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Shoppers, retailers and street vendors in the Pettah district in Colombo, Sri Lanka.

Shoppers, retailers and street vendors in the Pettah district in Colombo, Sri Lanka. (Jonathan Wijayaratne/Bloomberg)

Sri Lanka’s economy shrank the most in two years amid a debt crisis that triggered a default and widespread protests that brought the nation to a standstill leading to the ouster of the president.

Gross domestic product fell 8.4 percent in the three months to June from a year ago, according to data released by the Statistics Department Wednesday. That’s the slowest reading since the corresponding quarter of 2020 and compares with an estimate of a 10 percent contraction in a Bloomberg survey of economists. Sri Lanka’s economy contracted 1.6 percent in the January-March quarter.

Industrial production contracted 10 percent while agriculture sector declined 8.4 percent, the data showed.

Sri Lanka’s $81 billion economy collapsed after fuel supplies ran dry because of the financial crisis, spurring inflation that has quickened to a fresh high of 64.3 percent in August and sending the policy rate more than doubling this year to 15.5 percent from 6 percent in end-2021.

A resignation by the central bank governor in early April foreshadowed the island nation’s second quarter misery where it grappled with more credit rating downgrades and market rout as it declared a debt default. By late June, citizens were advised to stay home for two weeks as the government restricted fuel use, fanning deeper discontent.

The economic meltdown, the most dire in its independent history, spiraled into political chaos that led to a formation of a new government. President Ranil Wickremesinghe, who was elected by parliament after his predecessor Gotabaya Rajapaksa fled the country, is now trying to push through economic and constitutional reforms to help turn the tide.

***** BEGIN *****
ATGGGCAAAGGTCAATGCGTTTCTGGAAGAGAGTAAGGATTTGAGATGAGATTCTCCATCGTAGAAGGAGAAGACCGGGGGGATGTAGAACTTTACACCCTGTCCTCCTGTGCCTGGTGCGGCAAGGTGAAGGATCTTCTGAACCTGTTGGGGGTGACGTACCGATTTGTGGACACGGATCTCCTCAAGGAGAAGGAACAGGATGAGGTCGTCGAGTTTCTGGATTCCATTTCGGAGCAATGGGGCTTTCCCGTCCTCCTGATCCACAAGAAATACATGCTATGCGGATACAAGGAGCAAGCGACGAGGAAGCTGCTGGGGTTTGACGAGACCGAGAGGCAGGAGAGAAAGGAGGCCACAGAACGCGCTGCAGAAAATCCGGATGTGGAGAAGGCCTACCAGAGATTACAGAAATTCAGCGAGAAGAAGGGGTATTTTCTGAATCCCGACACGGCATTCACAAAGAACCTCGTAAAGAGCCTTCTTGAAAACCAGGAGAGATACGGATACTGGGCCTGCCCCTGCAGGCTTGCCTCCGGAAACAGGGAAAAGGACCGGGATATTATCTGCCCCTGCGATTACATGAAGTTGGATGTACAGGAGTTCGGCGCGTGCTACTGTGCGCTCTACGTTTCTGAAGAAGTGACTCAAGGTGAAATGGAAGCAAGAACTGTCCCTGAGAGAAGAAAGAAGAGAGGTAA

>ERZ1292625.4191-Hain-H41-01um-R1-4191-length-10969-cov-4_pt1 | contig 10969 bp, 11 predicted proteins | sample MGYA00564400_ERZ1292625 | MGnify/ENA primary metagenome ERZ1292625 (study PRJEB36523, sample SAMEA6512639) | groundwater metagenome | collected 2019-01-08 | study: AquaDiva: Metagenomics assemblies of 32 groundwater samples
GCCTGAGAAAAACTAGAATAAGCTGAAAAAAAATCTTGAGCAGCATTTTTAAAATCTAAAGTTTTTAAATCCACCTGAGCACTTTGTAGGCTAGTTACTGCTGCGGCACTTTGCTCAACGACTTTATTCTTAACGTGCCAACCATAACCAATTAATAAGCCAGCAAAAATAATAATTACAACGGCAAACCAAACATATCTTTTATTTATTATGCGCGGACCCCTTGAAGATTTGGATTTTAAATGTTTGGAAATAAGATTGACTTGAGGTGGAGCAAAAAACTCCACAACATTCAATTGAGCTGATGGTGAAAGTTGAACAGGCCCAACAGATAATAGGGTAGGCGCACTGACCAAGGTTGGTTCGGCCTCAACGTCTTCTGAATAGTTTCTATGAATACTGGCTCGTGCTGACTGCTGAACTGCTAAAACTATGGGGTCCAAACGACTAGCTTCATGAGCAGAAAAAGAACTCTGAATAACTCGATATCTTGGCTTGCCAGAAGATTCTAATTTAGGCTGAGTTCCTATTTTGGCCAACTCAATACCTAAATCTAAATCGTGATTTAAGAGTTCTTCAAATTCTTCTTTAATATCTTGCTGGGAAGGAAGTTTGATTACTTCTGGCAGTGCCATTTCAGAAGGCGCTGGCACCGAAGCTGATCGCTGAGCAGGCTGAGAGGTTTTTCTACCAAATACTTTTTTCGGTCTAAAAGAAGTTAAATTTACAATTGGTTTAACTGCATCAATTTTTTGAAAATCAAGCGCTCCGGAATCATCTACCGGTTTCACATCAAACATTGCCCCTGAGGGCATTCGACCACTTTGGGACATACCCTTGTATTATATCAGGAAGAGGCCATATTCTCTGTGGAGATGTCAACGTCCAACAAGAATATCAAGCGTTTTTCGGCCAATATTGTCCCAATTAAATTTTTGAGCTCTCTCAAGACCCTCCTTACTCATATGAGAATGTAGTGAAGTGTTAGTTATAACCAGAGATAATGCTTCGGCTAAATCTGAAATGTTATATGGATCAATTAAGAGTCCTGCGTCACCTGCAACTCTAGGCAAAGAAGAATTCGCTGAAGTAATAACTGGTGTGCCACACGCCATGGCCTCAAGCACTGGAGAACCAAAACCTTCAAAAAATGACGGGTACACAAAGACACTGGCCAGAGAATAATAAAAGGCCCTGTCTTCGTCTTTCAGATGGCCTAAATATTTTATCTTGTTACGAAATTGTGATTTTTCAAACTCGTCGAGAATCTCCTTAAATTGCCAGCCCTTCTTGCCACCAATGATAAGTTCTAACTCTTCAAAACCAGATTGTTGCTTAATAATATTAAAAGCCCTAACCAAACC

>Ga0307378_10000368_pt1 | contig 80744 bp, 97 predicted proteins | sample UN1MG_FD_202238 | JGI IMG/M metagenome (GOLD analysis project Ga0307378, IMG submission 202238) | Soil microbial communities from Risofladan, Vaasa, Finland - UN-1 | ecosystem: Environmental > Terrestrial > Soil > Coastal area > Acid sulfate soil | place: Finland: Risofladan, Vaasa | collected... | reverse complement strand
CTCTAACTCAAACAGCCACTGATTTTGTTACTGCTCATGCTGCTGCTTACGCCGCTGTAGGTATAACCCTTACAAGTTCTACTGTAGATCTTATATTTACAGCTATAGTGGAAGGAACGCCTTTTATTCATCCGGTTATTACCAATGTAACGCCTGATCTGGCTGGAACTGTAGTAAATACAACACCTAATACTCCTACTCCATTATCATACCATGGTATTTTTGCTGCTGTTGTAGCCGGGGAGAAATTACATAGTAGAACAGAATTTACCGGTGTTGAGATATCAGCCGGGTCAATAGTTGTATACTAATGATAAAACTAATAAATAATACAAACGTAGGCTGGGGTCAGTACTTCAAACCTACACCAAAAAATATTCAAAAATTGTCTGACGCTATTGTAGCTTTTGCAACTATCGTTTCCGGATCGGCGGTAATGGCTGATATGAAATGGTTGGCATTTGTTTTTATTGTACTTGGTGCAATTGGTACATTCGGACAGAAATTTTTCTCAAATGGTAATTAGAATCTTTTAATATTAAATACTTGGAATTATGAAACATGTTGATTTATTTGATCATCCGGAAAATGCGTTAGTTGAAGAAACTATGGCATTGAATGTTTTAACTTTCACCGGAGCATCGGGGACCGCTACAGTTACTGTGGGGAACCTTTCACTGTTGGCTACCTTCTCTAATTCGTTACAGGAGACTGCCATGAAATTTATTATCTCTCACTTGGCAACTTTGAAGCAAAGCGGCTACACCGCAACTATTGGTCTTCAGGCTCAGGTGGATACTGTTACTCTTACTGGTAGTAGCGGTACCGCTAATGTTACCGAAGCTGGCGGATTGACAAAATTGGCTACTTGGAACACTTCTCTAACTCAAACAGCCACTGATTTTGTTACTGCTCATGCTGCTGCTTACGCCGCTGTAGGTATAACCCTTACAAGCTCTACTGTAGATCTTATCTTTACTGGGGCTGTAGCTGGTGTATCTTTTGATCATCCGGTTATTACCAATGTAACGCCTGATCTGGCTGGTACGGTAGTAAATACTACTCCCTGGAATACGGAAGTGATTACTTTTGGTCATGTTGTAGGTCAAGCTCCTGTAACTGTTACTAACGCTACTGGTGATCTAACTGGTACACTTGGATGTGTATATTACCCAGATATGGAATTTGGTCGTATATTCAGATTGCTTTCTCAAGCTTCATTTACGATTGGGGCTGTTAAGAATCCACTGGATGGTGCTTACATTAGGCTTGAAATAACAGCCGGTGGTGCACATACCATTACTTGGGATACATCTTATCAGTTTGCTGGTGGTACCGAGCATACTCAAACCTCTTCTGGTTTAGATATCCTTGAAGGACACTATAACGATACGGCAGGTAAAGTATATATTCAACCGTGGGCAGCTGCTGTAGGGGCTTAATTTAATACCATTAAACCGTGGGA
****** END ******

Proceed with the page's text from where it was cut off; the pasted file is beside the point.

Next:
“We are looking at things getting worse before getting better,” said Dimantha Mathew, head of research at First Capital Holdings, adding that the impact of higher inflation, shortages and power interruptions will hurt consumption.

Earlier this month, authorities sealed an agreement with the International Monetary Fund for a $2.9 billion loan that will be crucial to rebuild reserves, unlock more funding and start a debt recast. Sri Lanka is also preparing for talks with India, Japan and China, its largest bilateral creditor, on restructuring nearly $13 billion worth of debt.

“Obtaining debt-relief assurances from creditors -- a precondition for the aid -- will probably take time,” according to Ankur Shukla of Bloomberg Economics. “A delay in releasing funds means domestic supply shortages will remain in place, at least in the near term, and further impede production.”

Sri Lanka needs about $5 billion for essential imports to tide it over for six months, and nearly $1 billion to strengthen its currency, Wickremesinghe said in June.

The nation’s currency has plunged more than 40 percent this year and stocks are down almost 20 percent, while the nation’s 7.55 percent 2030 dollar bond is indicated at about 30 cents on the dollar from nearly 50 cents at the start of the year.


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